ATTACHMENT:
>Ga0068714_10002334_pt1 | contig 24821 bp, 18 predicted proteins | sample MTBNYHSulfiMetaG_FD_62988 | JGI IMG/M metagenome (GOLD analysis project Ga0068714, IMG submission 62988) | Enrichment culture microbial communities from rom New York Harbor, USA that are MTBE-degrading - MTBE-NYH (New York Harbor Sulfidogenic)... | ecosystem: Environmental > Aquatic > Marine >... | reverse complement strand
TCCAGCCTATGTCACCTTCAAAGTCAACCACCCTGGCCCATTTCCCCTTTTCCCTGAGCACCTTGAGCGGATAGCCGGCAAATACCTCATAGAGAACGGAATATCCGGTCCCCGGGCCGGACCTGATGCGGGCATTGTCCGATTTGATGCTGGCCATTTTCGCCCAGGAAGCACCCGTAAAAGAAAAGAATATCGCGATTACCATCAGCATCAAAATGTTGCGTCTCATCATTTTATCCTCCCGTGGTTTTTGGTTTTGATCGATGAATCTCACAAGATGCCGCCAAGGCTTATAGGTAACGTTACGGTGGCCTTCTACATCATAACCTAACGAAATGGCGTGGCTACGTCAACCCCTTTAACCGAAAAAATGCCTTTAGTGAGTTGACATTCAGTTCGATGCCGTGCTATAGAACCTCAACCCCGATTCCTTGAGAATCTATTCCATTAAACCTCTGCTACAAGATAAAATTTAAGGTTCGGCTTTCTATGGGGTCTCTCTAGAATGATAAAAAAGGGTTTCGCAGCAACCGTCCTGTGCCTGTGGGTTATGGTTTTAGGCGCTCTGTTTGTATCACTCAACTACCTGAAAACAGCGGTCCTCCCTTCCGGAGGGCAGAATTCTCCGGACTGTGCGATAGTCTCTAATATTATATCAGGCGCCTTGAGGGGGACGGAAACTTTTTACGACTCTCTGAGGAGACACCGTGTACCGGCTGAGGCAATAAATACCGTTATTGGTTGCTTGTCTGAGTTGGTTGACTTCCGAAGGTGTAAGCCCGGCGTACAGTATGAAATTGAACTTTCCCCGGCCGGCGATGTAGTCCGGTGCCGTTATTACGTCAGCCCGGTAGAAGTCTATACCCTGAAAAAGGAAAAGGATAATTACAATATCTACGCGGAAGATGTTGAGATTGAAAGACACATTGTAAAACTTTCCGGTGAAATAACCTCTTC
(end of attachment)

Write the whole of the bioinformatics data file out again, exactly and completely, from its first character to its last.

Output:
>Ga0068714_10002334_pt1 | contig 24821 bp, 18 predicted proteins | sample MTBNYHSulfiMetaG_FD_62988 | JGI IMG/M metagenome (GOLD analysis project Ga0068714, IMG submission 62988) | Enrichment culture microbial communities from rom New York Harbor, USA that are MTBE-degrading - MTBE-NYH (New York Harbor Sulfidogenic)... | ecosystem: Environmental > Aquatic > Marine >... | reverse complement strand
TCCAGCCTATGTCACCTTCAAAGTCAACCACCCTGGCCCATTTCCCCTTTTCCCTGAGCACCTTGAGCGGATAGCCGGCAAATACCTCATAGAGAACGGAATATCCGGTCCCCGGGCCGGACCTGATGCGGGCATTGTCCGATTTGATGCTGGCCATTTTCGCCCAGGAAGCACCCGTAAAAGAAAAGAATATCGCGATTACCATCAGCATCAAAATGTTGCGTCTCATCATTTTATCCTCCCGTGGTTTTTGGTTTTGATCGATGAATCTCACAAGATGCCGCCAAGGCTTATAGGTAACGTTACGGTGGCCTTCTACATCATAACCTAACGAAATGGCGTGGCTACGTCAACCCCTTTAACCGAAAAAATGCCTTTAGTGAGTTGACATTCAGTTCGATGCCGTGCTATAGAACCTCAACCCCGATTCCTTGAGAATCTATTCCATTAAACCTCTGCTACAAGATAAAATTTAAGGTTCGGCTTTCTATGGGGTCTCTCTAGAATGATAAAAAAGGGTTTCGCAGCAACCGTCCTGTGCCTGTGGGTTATGGTTTTAGGCGCTCTGTTTGTATCACTCAACTACCTGAAAACAGCGGTCCTCCCTTCCGGAGGGCAGAATTCTCCGGACTGTGCGATAGTCTCTAATATTATATCAGGCGCCTTGAGGGGGACGGAAACTTTTTACGACTCTCTGAGGAGACACCGTGTACCGGCTGAGGCAATAAATACCGTTATTGGTTGCTTGTCTGAGTTGGTTGACTTCCGAAGGTGTAAGCCCGGCGTACAGTATGAAATTGAACTTTCCCCGGCCGGCGATGTAGTCCGGTGCCGTTATTACGTCAGCCCGGTAGAAGTCTATACCCTGAAAAAGGAAAAGGATAATTACAATATCTACGCGGAAGATGTTGAGATTGAAAGACACATTGTAAAACTTTCCGGTGAAATAACCTCTTC